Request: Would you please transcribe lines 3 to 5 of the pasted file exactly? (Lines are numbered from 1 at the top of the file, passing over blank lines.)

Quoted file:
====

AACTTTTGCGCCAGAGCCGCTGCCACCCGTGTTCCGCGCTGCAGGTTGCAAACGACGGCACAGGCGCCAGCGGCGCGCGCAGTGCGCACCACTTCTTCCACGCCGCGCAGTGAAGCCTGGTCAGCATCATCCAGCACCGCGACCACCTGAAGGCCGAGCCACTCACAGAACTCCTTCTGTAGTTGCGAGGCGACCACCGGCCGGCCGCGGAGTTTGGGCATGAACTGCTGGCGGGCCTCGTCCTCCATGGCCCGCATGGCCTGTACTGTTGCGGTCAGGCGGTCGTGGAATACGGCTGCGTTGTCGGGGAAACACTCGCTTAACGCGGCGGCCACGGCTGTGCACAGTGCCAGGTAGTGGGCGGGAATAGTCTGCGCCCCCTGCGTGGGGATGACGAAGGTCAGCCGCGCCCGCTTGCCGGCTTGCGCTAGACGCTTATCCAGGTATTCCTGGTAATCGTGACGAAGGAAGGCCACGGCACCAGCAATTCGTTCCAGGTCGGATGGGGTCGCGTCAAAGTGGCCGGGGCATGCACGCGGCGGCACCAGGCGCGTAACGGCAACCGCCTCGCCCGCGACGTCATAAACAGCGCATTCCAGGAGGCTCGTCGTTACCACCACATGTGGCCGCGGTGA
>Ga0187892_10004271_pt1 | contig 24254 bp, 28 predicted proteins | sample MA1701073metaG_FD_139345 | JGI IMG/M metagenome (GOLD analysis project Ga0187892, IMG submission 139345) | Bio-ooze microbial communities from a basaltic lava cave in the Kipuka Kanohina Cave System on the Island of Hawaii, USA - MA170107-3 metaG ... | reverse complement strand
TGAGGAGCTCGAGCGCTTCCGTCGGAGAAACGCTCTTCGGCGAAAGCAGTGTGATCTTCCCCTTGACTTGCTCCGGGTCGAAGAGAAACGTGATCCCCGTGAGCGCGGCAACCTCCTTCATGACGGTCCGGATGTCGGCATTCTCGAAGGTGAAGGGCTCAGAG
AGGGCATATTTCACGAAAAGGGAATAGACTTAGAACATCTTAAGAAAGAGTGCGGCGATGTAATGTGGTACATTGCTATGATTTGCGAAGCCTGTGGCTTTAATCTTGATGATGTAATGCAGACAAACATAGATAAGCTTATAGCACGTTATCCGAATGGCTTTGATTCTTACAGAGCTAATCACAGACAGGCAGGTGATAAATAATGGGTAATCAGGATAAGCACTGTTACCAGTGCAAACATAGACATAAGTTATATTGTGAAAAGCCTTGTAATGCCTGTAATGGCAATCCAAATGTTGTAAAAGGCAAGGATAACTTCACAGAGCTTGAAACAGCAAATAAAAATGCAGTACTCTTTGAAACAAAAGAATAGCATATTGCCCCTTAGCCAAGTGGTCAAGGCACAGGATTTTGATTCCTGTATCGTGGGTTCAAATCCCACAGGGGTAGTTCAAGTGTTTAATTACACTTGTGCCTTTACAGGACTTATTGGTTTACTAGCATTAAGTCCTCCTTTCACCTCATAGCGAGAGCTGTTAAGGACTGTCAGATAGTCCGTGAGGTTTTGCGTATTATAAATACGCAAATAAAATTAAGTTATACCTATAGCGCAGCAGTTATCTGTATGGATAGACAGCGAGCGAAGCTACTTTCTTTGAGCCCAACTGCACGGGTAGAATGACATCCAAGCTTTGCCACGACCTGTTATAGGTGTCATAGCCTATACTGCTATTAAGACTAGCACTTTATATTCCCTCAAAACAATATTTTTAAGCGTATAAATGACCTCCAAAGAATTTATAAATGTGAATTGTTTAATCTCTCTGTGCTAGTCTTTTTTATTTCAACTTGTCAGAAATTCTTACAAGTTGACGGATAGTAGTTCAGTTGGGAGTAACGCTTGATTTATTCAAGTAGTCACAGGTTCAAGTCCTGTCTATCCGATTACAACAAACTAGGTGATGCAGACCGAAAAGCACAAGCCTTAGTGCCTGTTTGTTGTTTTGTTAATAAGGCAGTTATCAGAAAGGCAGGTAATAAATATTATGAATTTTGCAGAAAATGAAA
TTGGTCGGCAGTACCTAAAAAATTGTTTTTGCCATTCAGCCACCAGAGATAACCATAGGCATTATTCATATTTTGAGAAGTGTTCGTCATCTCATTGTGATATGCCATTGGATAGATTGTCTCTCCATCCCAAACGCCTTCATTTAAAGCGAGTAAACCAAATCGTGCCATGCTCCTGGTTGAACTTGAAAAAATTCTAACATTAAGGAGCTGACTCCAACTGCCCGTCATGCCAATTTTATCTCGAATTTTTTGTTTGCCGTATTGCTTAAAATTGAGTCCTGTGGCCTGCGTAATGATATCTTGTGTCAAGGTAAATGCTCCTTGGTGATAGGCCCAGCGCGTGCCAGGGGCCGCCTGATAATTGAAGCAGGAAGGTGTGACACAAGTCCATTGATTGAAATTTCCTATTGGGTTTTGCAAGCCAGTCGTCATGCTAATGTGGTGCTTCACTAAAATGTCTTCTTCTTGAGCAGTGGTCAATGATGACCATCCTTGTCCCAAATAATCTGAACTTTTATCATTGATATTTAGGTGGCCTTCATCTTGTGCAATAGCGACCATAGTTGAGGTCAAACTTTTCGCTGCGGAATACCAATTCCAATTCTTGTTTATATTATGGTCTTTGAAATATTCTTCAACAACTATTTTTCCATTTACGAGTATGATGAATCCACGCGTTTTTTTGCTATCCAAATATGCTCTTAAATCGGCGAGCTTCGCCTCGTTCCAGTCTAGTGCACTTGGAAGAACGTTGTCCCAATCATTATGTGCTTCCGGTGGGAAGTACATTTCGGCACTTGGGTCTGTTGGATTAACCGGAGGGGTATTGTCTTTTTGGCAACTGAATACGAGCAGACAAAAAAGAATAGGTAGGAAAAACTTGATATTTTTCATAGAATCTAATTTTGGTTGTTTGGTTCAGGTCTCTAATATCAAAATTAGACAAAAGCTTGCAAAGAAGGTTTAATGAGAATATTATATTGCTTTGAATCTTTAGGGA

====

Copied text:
TGAGGAGCTCGAGCGCTTCCGTCGGAGAAACGCTCTTCGGCGAAAGCAGTGTGATCTTCCCCTTGACTTGCTCCGGGTCGAAGAGAAACGTGATCCCCGTGAGCGCGGCAACCTCCTTCATGACGGTCCGGATGTCGGCATTCTCGAAGGTGAAGGGCTCAGAG
AGGGCATATTTCACGAAAAGGGAATAGACTTAGAACATCTTAAGAAAGAGTGCGGCGATGTAATGTGGTACATTGCTATGATTTGCGAAGCCTGTGGCTTTAATCTTGATGATGTAATGCAGACAAACATAGATAAGCTTATAGCACGTTATCCGAATGGCTTTGATTCTTACAGAGCTAATCACAGACAGGCAGGTGATAAATAATGGGTAATCAGGATAAGCACTGTTACCAGTGCAAACATAGACATAAGTTATATTGTGAAAAGCCTTGTAATGCCTGTAATGGCAATCCAAATGTTGTAAAAGGCAAGGATAACTTCACAGAGCTTGAAACAGCAAATAAAAATGCAGTACTCTTTGAAACAAAAGAATAGCATATTGCCCCTTAGCCAAGTGGTCAAGGCACAGGATTTTGATTCCTGTATCGTGGGTTCAAATCCCACAGGGGTAGTTCAAGTGTTTAATTACACTTGTGCCTTTACAGGACTTATTGGTTTACTAGCATTAAGTCCTCCTTTCACCTCATAGCGAGAGCTGTTAAGGACTGTCAGATAGTCCGTGAGGTTTTGCGTATTATAAATACGCAAATAAAATTAAGTTATACCTATAGCGCAGCAGTTATCTGTATGGATAGACAGCGAGCGAAGCTACTTTCTTTGAGCCCAACTGCACGGGTAGAATGACATCCAAGCTTTGCCACGACCTGTTATAGGTGTCATAGCCTATACTGCTATTAAGACTAGCACTTTATATTCCCTCAAAACAATATTTTTAAGCGTATAAATGACCTCCAAAGAATTTATAAATGTGAATTGTTTAATCTCTCTGTGCTAGTCTTTTTTATTTCAACTTGTCAGAAATTCTTACAAGTTGACGGATAGTAGTTCAGTTGGGAGTAACGCTTGATTTATTCAAGTAGTCACAGGTTCAAGTCCTGTCTATCCGATTACAACAAACTAGGTGATGCAGACCGAAAAGCACAAGCCTTAGTGCCTGTTTGTTGTTTTGTTAATAAGGCAGTTATCAGAAAGGCAGGTAATAAATATTATGAATTTTGCAGAAAATGAAA
TTGGTCGGCAGTACCTAAAAAATTGTTTTTGCCATTCAGCCACCAGAGATAACCATAGGCATTATTCATATTTTGAGAAGTGTTCGTCATCTCATTGTGATATGCCATTGGATAGATTGTCTCTCCATCCCAAACGCCTTCATTTAAAGCGAGTAAACCAAATCGTGCCATGCTCCTGGTTGAACTTGAAAAAATTCTAACATTAAGGAGCTGACTCCAACTGCCCGTCATGCCAATTTTATCTCGAATTTTTTGTTTGCCGTATTGCTTAAAATTGAGTCCTGTGGCCTGCGTAATGATATCTTGTGTCAAGGTAAATGCTCCTTGGTGATAGGCCCAGCGCGTGCCAGGGGCCGCCTGATAATTGAAGCAGGAAGGTGTGACACAAGTCCATTGATTGAAATTTCCTATTGGGTTTTGCAAGCCAGTCGTCATGCTAATGTGGTGCTTCACTAAAATGTCTTCTTCTTGAGCAGTGGTCAATGATGACCATCCTTGTCCCAAATAATCTGAACTTTTATCATTGATATTTAGGTGGCCTTCATCTTGTGCAATAGCGACCATAGTTGAGGTCAAACTTTTCGCTGCGGAATACCAATTCCAATTCTTGTTTATATTATGGTCTTTGAAATATTCTTCAACAACTATTTTTCCATTTACGAGTATGATGAATCCACGCGTTTTTTTGCTATCCAAATATGCTCTTAAATCGGCGAGCTTCGCCTCGTTCCAGTCTAGTGCACTTGGAAGAACGTTGTCCCAATCATTATGTGCTTCCGGTGGGAAGTACATTTCGGCACTTGGGTCTGTTGGATTAACCGGAGGGGTATTGTCTTTTTGGCAACTGAATACGAGCAGACAAAAAAGAATAGGTAGGAAAAACTTGATATTTTTCATAGAATCTAATTTTGGTTGTTTGGTTCAGGTCTCTAATATCAAAATTAGACAAAAGCTTGCAAAGAAGGTTTAATGAGAATATTATATTGCTTTGAATCTTTAGGGA